White House must prove its com­mit­ment to Arab al­lies

Arab News - - Opinion -

Ihear cyn­ics in Cairo and across the Arab world claim­ing that US Sec­re­tary of State Mike Pom­peo’s Egypt speech was no more than a cheap at­tempt to please his boss by sys­tem­at­i­cally at­tack­ing the cen­tral tenets of Barack Obama’s Mid­dle East poli­cies. Pom­peo even de­liv­ered his speech from the same cap­i­tal where Obama set out his own re­gional as­pi­ra­tions at the out­set of his pres­i­dency. Ad­vis­ers for both fig­ures ap­par­ently be­lieved that, by trash­ing pre­vi­ous US poli­cies and telling the Arabs ev­ery­thing they wanted to hear, they could cheaply win over thou­sands of hearts and minds across the re­gion.

Yet the Arabs are a more skep­ti­cal and dis­cern­ing au­di­ence than Wash­ing­ton gives them credit for. Arabs are al­ready scratch­ing their heads at daily Amer­i­can pol­icy cart­wheels over its with­drawal from Syria. Are they leav­ing and, if so, when? It has reached the far­ci­cal ex­tent where it doesn’t even mat­ter, be­cause Wash­ing­ton has lost so much cred­i­bil­ity that the Kurds, Turks, Ira­ni­ans and oth­ers are al­ready mak­ing their own cal­cu­la­tions as if US troops had al­ready left. John Bolton was last week sent home in dis­grace from Ankara after yet an­other pol­icy re­ver­sal prior to his ar­rival. Yet, with Bolton as­sert­ing that US forces were stay­ing to erad­i­cate Daesh, it was then of­fi­cially an­nounced that the for­mal with­drawal was al­ready un­der way.

This ad­min­is­tra­tion has mas­tered the art of the to­ken ges­ture. Tak­ing credit for com­pre­hen­sive sanc­tions against Tehran, then walk­ing away and for­get­ting all about the Ira­nian threat, with so many sanc­tions ex­cep­tions that oil prices have plunged amid Asian mar­kets be­ing awash with cheap Ira­nian oil. Like­wise, with North Ko­rea, Don­ald Trump gained ku­dos for his bel­li­cose rhetoric, be­fore an­nounc­ing Kim Jong Un to be his best friend at a cur­sory meet­ing, then lurch­ing on to other ob­ses­sions, leav­ing Py­ongyang to en­large its nu­clear fa­cil­i­ties un­hin­dered.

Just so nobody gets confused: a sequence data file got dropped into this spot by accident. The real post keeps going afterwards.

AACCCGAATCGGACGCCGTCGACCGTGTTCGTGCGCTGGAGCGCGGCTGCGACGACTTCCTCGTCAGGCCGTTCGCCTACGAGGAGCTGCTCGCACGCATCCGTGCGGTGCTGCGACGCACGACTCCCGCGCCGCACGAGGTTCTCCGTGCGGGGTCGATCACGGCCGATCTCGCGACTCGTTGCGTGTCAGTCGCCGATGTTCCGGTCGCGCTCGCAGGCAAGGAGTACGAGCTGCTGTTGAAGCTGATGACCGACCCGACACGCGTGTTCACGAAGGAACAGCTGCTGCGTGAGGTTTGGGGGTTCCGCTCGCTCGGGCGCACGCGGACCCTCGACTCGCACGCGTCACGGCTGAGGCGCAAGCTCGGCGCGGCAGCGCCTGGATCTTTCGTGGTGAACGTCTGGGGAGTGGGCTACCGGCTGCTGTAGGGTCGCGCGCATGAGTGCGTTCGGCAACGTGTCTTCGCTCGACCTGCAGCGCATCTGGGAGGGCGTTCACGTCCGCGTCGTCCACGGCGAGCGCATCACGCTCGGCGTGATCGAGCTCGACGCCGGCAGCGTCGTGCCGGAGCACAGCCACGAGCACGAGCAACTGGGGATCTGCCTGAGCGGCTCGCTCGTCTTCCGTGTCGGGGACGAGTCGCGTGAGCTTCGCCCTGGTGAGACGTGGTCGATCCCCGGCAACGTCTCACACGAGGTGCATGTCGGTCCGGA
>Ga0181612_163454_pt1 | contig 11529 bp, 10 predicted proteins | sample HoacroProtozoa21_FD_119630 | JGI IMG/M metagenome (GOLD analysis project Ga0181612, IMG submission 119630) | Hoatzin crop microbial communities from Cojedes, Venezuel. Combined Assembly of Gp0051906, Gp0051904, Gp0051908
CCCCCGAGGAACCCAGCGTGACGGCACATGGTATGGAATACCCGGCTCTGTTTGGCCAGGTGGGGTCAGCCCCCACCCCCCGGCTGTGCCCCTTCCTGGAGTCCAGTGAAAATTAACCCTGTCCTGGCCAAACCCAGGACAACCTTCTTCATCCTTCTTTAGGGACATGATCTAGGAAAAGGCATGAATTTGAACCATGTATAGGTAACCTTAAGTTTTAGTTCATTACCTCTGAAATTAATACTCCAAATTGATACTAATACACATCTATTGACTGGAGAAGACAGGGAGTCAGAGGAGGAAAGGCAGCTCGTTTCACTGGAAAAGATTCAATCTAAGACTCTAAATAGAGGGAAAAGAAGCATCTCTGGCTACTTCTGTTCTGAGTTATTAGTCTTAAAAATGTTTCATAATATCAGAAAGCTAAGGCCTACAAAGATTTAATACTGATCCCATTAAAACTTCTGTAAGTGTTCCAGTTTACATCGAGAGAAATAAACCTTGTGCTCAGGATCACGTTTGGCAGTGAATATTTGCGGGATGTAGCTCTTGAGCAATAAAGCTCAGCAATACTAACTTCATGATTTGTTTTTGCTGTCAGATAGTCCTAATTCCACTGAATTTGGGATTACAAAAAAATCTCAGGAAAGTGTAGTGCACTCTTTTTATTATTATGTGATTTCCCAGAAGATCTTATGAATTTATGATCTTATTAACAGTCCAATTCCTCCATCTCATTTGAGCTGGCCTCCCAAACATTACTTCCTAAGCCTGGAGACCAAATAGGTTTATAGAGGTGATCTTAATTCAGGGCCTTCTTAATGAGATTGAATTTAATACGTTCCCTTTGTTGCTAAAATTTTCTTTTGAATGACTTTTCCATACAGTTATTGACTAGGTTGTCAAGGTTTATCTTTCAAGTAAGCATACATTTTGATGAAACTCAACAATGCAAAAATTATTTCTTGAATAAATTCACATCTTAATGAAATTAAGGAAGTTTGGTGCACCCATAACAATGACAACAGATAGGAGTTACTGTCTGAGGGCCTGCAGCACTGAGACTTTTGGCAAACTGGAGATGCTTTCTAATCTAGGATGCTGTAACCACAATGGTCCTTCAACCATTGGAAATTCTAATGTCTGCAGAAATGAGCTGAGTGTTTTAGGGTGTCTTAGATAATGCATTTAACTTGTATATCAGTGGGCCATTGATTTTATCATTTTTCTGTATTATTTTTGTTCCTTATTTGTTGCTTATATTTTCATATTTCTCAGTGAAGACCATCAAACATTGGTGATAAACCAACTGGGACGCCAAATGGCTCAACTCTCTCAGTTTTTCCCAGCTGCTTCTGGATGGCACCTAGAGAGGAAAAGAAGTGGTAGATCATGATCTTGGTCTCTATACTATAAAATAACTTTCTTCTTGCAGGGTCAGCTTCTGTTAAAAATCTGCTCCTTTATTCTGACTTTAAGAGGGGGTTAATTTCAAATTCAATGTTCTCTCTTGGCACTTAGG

Trump and Pom­peo have had two years to de­lin­eate an ef­fec­tive Mid­dle East­ern strat­egy. Yet it is im­pos­si­ble to iden­tify co­her­ence and con­sis­tency in this ad­min­is­tra­tion’s ac­tiv­i­ties to­ward any part of the re­gion. In­sid­ers are pri­vately pre­dict­ing that Jared Kush­ner’s vaunted Is­rael-Pales­tine peace plan may never see the light of day. Al­though Pom­peo un­for­giv­ably ig­nored the Pales­tine is­sue in his speech, he en­joyed the ap­plause for promis­ing to “ex­pel ev­ery last Ira­nian boot” from Syria. Fine words, but how will this be achieved by a US ad­min­is­tra­tion that found even the puny pres­ence of 2,000 troops across the en­tirety of east­ern Syria to be un­sus­tain­able?

The US diplo­matic corps, mean­while, has been so thor­oughly gut­ted that the White House of­ten can­not find am­bas­sadors for key posts. So let’s not kid our­selves that this ad­min­is­tra­tion pos­sesses the ca­pac­ity or willpower to im­ple­ment a far-reach­ing strat­egy of con­tain­ing Iran. Even if its com­man­der-in-chief wasn’t in­clined to wake in the morn­ing and de­rail months of con­sci­en­tious pol­icy-mak­ing with a sin­gle tweet. Even if this wasn’t an ad­min­is­tra­tion that sim­ply aban­dons its Arab, Kur­dish and Euro­pean al­lies on a whim.